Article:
Lots of climate experts are here at Imperial. People often ask us what they can do about climate change and how it matters. We talked to our Grantham Institute scientists and made a list of easy things you can do to help.
You might not be able to stop climate change all by yourself, but your actions matter to make leaders and businesses care. When you use your voice as a shopper, a voter, and a citizen who takes part, bigger things change.
Let your local councilors, members of Parliament, and city mayors know that you care about climate change.
The UK’s good future relies on their choices about things like nature, green areas, roads, bike paths, trash and recycling, clean air, and energy-saving homes.
Reducing carbon pollution will also help with other local problems, such as better air and health, making jobs, and being fairer to everyone.
Avoiding meat and milk is a big way to help the planet. Research says eating plant-based foods is good for the Earth and your health. Swapping meat for protein-rich foods like beans can save money too.
According to a survey by CyberGhost, the Government’s National Food Strategy from 2021 suggests we should eat 30% less meat by 2032 to stay healthy and help the environment.
Eat less meat, mainly lamb and beef, because they greatly harm the planet. Also, cut down on milk products or use non-milk options.
Pick fresh, local, and seasonal foods to lower pollution from transporting and storing food for a long time.
If you must fly for your job, consider using video calls. Take the train or use an electric car for trips in your country or nearby places.
When you must fly, you can pay a bit more to make up for the carbon pollution through carbon offsetting.
When you travel for fun, pick places nearby and fly in economy class. Business class flying makes three times more pollution than economy class, on average.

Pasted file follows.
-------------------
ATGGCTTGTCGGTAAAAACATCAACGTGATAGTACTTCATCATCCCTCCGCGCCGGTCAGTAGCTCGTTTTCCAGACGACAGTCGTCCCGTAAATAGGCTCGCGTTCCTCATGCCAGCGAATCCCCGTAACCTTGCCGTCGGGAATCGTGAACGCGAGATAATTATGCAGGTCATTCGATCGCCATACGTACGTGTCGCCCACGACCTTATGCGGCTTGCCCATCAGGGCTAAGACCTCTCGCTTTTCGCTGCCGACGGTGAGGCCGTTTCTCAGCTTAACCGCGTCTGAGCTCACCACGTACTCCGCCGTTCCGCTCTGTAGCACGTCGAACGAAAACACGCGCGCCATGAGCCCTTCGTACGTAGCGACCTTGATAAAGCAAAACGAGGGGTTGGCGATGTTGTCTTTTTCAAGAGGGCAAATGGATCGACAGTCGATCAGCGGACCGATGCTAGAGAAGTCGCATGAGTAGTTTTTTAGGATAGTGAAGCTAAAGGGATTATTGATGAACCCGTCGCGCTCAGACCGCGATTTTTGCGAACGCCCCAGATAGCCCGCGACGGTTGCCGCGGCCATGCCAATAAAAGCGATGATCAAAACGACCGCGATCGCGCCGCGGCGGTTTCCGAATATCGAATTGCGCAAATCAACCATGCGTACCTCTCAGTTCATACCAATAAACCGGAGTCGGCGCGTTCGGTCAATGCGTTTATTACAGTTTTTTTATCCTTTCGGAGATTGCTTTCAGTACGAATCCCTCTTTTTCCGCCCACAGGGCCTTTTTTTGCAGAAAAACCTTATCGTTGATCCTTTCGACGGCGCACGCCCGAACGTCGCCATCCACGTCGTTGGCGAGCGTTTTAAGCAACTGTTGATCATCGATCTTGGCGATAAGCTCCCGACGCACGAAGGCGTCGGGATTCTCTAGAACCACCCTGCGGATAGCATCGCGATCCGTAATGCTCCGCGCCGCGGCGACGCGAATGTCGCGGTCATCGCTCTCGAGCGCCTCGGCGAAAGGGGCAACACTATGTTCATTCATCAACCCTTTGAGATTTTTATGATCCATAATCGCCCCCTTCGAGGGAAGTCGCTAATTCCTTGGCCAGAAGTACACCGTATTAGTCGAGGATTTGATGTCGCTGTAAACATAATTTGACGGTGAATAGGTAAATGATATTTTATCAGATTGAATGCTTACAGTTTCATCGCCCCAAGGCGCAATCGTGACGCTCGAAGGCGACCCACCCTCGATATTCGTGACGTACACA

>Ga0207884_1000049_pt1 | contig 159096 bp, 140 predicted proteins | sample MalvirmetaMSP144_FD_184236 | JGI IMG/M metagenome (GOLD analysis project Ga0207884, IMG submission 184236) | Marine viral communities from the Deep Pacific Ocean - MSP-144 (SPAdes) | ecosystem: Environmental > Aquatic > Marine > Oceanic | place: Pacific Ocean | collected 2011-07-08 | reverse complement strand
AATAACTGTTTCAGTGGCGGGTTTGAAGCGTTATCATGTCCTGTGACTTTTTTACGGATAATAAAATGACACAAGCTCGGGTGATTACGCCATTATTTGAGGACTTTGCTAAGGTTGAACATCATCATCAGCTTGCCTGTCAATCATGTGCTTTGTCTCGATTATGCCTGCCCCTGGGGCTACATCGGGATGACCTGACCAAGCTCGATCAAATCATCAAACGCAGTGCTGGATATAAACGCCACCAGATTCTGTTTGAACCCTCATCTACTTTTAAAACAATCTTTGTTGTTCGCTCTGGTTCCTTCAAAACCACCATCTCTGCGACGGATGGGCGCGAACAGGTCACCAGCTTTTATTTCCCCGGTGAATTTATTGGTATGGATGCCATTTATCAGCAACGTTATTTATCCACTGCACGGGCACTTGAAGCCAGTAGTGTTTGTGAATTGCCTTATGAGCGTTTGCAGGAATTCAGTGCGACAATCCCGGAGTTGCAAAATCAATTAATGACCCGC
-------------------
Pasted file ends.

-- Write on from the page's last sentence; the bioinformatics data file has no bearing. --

Instead of using the car, try walking or biking. It’s good for your body and mind and saves money too. Look at our suggestions to start cycling in the city. For further trips, take buses or trains. You can also carpool with services like Liftshare or Bla Bla Car or consider getting an e-bike.
Cars make greenhouse gases and dirty air that’s bad for people’s health. It’s especially risky for babies and can make dementia more likely.
You can make small changes at home to use less energy and save money:
Wear an extra layer and lower the heat by 1 or 2 degrees to 18°C, which is healthy and comfy.
Lower your boiler’s water temperature (different from the room thermostat) to save 9% on gas bills.
Be smarter with hot water: get a water-efficient showerhead, fill the kettle as much as needed, and use the washing machine at 30°C when it’s full.
Avoid dirty wood burners and learn better cooking methods, like covering pots and using slow cookers, air fryers, or microwaves instead of ovens or barbecues.
Turn off lights and devices when not using them. Change to LED or low-energy lights.
Green spots like parks are valuable. They soak up carbon dioxide and lower air pollution.
They cool hot cities and prevent floods by soaking up rainwater. They’re homes for insects, animals, birds, and amphibians.
Green areas also boost public health. Studies show they lower stress levels.
Ask your bank or pension provider where they invest your money. See if you can avoid investing in fossil fuels.
Everything we buy affects the environment.
Think about what you buy, don’t get more than you need, and appreciate what you already have.
When others see you making changes, they might do the same. People feel better choosing when they see others trying.
Tell your family, friends, customers, and clients that you do good things for the Earth. Be positive and real about the challenges.
Thinking about climate issues can bring strong, tough feelings, like sadness, worry, guilt, and anger. These can hurt mental health and make it hard to act.